We all have a responsibility to square that circle. We cannot shrug off all accusations of urban dysfunction—granting that many are baseless political hackery—as cherry picking or bad faith. Tokyo is a shining example of a functional city. It shows that a better world is possible. The U.S. is still likely the only country capable of putting a human on the moon (sorry, EU), but lots of American cities could emulate the good and great things about Tokyo. We should at least try!
As we do try to make cities function better, there is still a moral imperative to love thy neighbor—however distorted the housing market, however institutionally incapable it is of accommodating newcomers. The Brookings Metro visuals throw into sharp relief the folly of resenting a basic fact of human existence: physical proximity to other people. You can live alone in a cabin in the woods, sure, but very few people would be capable of subsisting and surviving entirely on their own.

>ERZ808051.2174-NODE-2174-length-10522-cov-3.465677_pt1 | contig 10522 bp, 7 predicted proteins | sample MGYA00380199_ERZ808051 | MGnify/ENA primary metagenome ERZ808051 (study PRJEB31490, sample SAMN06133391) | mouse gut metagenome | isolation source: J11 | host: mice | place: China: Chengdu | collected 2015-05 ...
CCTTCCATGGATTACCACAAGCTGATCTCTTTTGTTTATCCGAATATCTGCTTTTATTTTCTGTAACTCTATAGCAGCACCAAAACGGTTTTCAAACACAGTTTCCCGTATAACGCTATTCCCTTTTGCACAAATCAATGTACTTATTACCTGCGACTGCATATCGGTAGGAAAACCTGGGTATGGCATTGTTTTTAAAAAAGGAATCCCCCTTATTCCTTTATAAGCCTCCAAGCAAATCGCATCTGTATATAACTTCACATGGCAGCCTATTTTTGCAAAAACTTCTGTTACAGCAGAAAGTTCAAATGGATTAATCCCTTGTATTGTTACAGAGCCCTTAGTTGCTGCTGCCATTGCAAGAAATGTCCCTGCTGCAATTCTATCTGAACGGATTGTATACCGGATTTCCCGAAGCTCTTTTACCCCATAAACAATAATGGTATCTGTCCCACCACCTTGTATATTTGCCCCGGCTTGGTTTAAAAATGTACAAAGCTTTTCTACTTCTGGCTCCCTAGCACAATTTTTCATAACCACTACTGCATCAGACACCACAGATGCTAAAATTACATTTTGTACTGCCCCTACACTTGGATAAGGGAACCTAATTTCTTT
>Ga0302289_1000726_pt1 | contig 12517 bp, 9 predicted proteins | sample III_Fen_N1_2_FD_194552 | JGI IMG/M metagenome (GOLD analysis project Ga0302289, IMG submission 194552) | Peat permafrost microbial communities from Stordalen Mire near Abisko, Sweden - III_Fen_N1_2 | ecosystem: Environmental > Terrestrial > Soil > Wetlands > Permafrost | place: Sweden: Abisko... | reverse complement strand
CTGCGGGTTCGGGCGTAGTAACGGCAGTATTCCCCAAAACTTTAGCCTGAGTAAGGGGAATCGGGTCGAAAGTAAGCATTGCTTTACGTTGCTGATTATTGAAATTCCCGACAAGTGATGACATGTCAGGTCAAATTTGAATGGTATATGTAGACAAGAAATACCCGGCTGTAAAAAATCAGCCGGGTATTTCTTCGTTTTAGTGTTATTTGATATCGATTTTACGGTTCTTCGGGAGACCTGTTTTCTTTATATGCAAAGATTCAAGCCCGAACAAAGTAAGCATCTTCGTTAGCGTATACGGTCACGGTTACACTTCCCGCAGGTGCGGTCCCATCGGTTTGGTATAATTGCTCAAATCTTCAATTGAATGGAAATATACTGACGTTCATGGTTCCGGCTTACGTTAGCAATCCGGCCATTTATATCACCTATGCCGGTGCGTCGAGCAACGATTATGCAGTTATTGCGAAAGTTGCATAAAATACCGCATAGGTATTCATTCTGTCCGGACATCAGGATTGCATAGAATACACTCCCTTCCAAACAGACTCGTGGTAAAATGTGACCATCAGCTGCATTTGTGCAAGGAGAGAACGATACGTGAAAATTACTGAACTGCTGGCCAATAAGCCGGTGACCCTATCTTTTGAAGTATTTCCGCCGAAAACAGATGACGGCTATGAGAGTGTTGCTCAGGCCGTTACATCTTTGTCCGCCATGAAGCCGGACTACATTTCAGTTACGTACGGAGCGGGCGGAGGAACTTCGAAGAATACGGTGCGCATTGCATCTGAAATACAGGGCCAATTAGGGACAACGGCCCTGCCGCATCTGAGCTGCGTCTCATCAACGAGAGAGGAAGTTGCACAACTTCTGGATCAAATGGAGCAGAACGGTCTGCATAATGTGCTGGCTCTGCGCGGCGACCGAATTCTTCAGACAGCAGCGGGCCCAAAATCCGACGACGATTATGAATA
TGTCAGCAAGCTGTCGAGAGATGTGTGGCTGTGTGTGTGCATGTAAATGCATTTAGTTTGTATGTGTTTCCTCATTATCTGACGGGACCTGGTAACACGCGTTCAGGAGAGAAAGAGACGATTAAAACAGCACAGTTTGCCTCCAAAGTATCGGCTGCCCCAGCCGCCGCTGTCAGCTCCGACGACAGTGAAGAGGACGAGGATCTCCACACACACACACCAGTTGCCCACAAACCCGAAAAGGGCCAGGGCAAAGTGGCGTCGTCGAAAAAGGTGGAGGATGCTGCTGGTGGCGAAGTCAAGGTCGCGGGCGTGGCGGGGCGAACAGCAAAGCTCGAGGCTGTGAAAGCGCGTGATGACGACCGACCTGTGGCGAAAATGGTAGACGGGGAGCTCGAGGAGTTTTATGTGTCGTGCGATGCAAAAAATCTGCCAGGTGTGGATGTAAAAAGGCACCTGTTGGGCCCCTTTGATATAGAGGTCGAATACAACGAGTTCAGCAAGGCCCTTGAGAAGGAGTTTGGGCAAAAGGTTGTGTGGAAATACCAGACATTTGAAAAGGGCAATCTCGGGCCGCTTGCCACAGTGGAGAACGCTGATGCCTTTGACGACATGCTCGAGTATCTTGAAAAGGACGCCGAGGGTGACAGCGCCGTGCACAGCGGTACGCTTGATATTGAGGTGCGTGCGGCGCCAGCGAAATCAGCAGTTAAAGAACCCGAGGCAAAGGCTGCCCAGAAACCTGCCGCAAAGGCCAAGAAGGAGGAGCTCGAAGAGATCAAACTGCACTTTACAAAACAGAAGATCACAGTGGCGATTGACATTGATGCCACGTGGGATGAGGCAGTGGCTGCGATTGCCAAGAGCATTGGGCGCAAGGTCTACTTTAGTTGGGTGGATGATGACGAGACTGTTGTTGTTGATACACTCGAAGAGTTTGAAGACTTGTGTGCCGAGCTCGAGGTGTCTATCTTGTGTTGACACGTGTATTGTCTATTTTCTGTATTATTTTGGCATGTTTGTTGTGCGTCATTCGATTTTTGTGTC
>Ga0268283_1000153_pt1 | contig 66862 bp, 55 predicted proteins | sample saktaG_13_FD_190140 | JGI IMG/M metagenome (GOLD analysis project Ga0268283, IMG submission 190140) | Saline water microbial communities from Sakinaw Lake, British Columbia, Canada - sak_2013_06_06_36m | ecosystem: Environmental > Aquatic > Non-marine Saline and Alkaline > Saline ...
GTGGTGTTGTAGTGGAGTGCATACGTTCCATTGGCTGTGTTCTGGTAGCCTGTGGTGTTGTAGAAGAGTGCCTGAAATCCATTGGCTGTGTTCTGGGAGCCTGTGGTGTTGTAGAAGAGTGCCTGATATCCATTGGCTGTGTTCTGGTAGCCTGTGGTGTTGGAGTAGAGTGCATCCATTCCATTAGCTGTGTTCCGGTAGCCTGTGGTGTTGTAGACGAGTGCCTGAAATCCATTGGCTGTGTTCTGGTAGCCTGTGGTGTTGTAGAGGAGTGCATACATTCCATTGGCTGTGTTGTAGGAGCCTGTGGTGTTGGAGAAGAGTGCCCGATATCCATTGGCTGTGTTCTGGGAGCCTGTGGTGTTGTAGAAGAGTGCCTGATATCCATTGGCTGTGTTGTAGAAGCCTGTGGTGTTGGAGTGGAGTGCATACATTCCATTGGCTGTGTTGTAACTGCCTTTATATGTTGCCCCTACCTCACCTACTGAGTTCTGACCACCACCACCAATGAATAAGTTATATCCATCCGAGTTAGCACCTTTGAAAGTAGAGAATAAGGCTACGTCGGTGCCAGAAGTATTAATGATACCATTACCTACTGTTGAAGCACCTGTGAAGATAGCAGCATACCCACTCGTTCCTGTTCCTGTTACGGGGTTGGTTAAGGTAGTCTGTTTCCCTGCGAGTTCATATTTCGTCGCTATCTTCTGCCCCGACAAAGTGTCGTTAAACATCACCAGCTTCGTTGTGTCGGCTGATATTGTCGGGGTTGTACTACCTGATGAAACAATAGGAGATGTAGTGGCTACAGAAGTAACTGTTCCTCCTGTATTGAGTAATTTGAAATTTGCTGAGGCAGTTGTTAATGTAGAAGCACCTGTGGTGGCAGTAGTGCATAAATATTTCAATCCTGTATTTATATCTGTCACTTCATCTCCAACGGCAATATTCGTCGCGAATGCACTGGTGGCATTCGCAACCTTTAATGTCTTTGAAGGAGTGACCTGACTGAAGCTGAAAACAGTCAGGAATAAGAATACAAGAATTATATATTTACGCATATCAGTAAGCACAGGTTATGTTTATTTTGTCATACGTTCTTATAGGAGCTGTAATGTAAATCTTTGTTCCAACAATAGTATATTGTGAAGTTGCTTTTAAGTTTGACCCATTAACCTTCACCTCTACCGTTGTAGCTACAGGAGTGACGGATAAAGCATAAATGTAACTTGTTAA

We have always relied on each other for survival. We still do. A driver saying “I hate traffic” implicitly does not view their car on the road as traffic (assuming they do not hate themselves). But we do engage in a kind of self-hatred when we are hostile to new neighbors.
The Christian themes here are impossible for me, as a believer, to miss. Not just of loving thy neighbor, but the centrality of cities in human experience. Early Christians gravitated toward cities. To be a fisher of men, you must seek people out. Jesus ultimately took His ministry to Jerusalem. Early Christians proliferated in, were martyred in, and ultimately triumphed in Rome with the conversion of Constantine—whose other great legacy was a new capital city.